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Allen Hurns is the most improved player on offense in 2015

Blake Bortles? Allen Robinson? Nope. Allen Hurns is the most improved player on the Jaguars offense in 2015.

Jerome Miron-USA TODAY Sports

Allen Hurns was the most improved player on offense for the Jacksonville Jaguars in 2015. That might seem like a hot take in light of Blake Bortles setting team passing records and Allen Robinson establishing himself as one of the NFL's premier receivers, but hear me out.

Blake Bortles had a very encouraging year I won't try to dispute this. But most improved? Eh.

He saw a massive jump in volume of passes and was aided by a great group of skill players. Outside of all of this, he also still struggled with being responsible for too many sacks and turning the ball over, both big weaknesses in his rookie season. This doesn't take away from the season he had, but I wouldn't say he was the most improved player.

Allen Robinson had the best season out of any player on the Jaguars offense, but he was also a second-round pick who had shown flashes of being a star in his rookie season. If it weren't for injuries and a very stagnant passing game around him in 2014, I don't think the jump in production would have been as massive as it was. Robinson took his game to a new level, but we knew he was capable, if not likely, of doing so.

But Allen Hurns, he showed something different from Bortles and Robinson. He went through a transformation. He broke through what was a perceived ceiling from his rookie season and did so with a vengeance.

The argument for Hurns' numbers taking a jump can be argued the same way that Bortles and Robinson's numbers were; A higher volume passing game that was simply better than the year before. But Hurns is still a different case from Robinson and Bortles.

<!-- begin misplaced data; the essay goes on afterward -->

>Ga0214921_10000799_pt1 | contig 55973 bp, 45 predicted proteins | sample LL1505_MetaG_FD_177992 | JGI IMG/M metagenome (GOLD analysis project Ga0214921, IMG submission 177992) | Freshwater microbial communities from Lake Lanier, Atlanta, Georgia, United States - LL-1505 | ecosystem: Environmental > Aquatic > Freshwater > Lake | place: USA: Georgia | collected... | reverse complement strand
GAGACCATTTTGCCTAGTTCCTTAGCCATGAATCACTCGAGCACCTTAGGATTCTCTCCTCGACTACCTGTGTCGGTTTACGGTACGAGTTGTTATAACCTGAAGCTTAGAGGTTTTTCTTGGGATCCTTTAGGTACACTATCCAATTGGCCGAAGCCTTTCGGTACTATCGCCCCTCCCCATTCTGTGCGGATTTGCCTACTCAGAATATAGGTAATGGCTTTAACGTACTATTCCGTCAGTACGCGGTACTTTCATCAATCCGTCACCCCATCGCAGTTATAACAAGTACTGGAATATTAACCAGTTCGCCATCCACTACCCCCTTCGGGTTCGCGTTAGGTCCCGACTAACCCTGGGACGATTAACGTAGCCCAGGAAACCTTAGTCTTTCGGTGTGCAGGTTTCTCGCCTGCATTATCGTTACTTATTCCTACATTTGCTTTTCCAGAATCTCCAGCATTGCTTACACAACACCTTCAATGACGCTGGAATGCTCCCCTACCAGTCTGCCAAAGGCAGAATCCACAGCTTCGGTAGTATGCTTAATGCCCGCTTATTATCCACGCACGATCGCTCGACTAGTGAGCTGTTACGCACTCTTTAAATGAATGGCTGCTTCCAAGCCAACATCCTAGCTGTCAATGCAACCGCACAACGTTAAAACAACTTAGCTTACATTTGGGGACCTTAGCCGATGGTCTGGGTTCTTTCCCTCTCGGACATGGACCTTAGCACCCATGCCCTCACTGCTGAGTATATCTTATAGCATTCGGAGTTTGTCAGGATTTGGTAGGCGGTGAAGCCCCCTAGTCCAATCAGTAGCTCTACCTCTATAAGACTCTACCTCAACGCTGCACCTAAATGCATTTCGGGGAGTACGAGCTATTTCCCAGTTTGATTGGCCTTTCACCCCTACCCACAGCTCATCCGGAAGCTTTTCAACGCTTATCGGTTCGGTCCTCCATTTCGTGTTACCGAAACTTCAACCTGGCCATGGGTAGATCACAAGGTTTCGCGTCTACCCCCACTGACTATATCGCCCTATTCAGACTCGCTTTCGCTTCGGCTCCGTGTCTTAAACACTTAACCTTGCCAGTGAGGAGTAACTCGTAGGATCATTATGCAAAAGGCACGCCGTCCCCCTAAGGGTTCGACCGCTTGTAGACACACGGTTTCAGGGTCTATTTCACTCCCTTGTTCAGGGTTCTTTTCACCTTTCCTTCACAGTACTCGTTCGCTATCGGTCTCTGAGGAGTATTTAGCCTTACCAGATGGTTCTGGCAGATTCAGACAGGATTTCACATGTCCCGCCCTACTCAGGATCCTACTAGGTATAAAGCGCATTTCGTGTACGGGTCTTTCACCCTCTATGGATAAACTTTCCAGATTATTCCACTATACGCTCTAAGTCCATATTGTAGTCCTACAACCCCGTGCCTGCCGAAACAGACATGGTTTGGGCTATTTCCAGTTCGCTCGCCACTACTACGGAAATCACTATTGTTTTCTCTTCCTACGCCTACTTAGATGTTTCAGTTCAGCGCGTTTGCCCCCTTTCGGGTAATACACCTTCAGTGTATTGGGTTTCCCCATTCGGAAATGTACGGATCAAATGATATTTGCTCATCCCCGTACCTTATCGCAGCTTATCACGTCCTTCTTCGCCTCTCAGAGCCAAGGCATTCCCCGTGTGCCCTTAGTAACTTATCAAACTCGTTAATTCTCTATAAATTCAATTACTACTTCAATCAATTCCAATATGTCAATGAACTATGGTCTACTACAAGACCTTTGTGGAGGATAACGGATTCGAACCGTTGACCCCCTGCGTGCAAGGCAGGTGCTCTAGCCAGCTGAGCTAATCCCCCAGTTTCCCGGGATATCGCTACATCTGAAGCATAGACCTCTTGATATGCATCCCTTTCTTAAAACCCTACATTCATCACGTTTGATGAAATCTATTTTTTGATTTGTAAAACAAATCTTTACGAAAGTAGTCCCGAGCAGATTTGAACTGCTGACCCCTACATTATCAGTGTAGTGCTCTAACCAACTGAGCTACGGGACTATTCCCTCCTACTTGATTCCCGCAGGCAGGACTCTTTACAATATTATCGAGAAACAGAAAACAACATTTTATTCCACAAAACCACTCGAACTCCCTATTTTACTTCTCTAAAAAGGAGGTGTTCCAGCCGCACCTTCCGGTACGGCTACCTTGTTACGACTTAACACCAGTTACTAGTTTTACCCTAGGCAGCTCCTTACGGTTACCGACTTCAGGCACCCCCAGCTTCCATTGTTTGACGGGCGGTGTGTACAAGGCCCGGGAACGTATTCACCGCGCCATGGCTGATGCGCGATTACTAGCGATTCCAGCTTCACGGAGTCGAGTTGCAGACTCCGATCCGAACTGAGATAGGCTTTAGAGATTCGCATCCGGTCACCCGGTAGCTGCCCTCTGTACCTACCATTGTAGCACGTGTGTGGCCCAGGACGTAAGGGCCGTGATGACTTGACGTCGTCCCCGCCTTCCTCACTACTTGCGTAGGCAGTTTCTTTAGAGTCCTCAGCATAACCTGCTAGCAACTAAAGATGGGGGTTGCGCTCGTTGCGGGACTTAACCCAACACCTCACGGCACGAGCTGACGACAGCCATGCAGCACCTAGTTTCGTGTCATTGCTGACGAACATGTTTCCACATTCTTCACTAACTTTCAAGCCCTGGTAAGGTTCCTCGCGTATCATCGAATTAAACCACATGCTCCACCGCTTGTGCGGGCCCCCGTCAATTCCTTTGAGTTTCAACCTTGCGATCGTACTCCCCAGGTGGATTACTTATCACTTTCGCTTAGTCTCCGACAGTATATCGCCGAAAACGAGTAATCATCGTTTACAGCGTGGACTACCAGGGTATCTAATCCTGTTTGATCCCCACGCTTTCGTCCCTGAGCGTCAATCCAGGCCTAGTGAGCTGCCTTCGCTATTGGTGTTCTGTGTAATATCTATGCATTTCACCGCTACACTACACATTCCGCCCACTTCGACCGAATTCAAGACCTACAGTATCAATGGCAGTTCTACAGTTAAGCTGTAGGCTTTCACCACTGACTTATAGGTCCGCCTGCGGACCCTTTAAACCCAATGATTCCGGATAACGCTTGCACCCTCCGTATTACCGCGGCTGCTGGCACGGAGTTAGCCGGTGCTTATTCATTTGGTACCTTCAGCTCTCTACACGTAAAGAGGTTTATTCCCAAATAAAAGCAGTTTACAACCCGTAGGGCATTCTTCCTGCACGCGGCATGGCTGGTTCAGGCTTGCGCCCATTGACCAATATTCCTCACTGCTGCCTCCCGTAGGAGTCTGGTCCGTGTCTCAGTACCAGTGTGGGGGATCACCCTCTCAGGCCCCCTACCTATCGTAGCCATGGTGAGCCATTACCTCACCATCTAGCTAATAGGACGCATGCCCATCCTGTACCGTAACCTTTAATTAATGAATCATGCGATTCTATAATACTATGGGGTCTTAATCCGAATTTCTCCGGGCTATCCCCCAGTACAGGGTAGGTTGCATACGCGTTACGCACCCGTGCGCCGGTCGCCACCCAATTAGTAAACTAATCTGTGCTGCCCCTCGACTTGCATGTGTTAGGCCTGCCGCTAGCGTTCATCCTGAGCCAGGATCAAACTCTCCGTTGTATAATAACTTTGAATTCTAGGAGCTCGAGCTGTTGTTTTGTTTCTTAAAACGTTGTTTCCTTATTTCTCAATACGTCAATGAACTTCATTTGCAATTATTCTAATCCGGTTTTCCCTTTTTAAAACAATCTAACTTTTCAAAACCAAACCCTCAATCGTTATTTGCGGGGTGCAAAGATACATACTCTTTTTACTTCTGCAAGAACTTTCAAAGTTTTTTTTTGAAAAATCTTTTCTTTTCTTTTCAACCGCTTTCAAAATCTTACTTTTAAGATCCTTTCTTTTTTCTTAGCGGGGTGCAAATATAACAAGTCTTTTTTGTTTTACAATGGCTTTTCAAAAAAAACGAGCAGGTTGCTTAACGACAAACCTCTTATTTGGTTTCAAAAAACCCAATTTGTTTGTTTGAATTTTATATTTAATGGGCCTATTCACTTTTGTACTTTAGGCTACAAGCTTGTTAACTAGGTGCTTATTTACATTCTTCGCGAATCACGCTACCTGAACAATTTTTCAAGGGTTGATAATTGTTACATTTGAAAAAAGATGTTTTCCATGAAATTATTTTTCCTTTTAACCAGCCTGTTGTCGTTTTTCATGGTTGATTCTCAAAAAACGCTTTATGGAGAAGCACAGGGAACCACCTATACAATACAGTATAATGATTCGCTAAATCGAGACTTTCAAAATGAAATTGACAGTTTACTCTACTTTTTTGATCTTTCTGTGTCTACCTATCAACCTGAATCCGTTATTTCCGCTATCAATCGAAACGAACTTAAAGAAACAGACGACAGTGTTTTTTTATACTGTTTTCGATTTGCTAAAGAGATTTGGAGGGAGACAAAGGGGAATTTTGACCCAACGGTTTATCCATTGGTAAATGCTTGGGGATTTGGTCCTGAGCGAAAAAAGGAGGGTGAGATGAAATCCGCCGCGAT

He turned a major weakness from his rookie season into a major strength in 2015. And in doing so, he changed what his role with the Jaguars should be going forward, and he earned a lot of respect around the entire NFL.

How did he do all of this? Well, I went through every one of Hurns' targets from 2014 and 2015 and compared them to find out.

I sorted them out by several categories: catchable targets, receptions, failed catches, receptions of 20 yards or more, touchdowns, third down catchable targets, and third downs converted.

I defined catchable targets as targets that he had a legit chance to turn into a reception without some superhuman effort. The ball being thrown in his general direction but over his head, for example, would not count as a target.

As for third down targets, I counted all catchable targets that gave him a chance to convert for a first down. For example, being thrown a pass one yard past the line of scrimmage on a third-and-10 would not count towards this total unless he converted it -- because if you can convert something like that you deserve credit for the effort.

All in all, these numbers will show display both Hurns efficiency and the amount of explosive plays he created.

2014 season

Here is how Hurns charted out for the 2014 season by these categories

Catchable targets Receptions Failed catches 20+ yard receptions TDs Third down catchable Third down conversions
62 51 11 11 6 14 6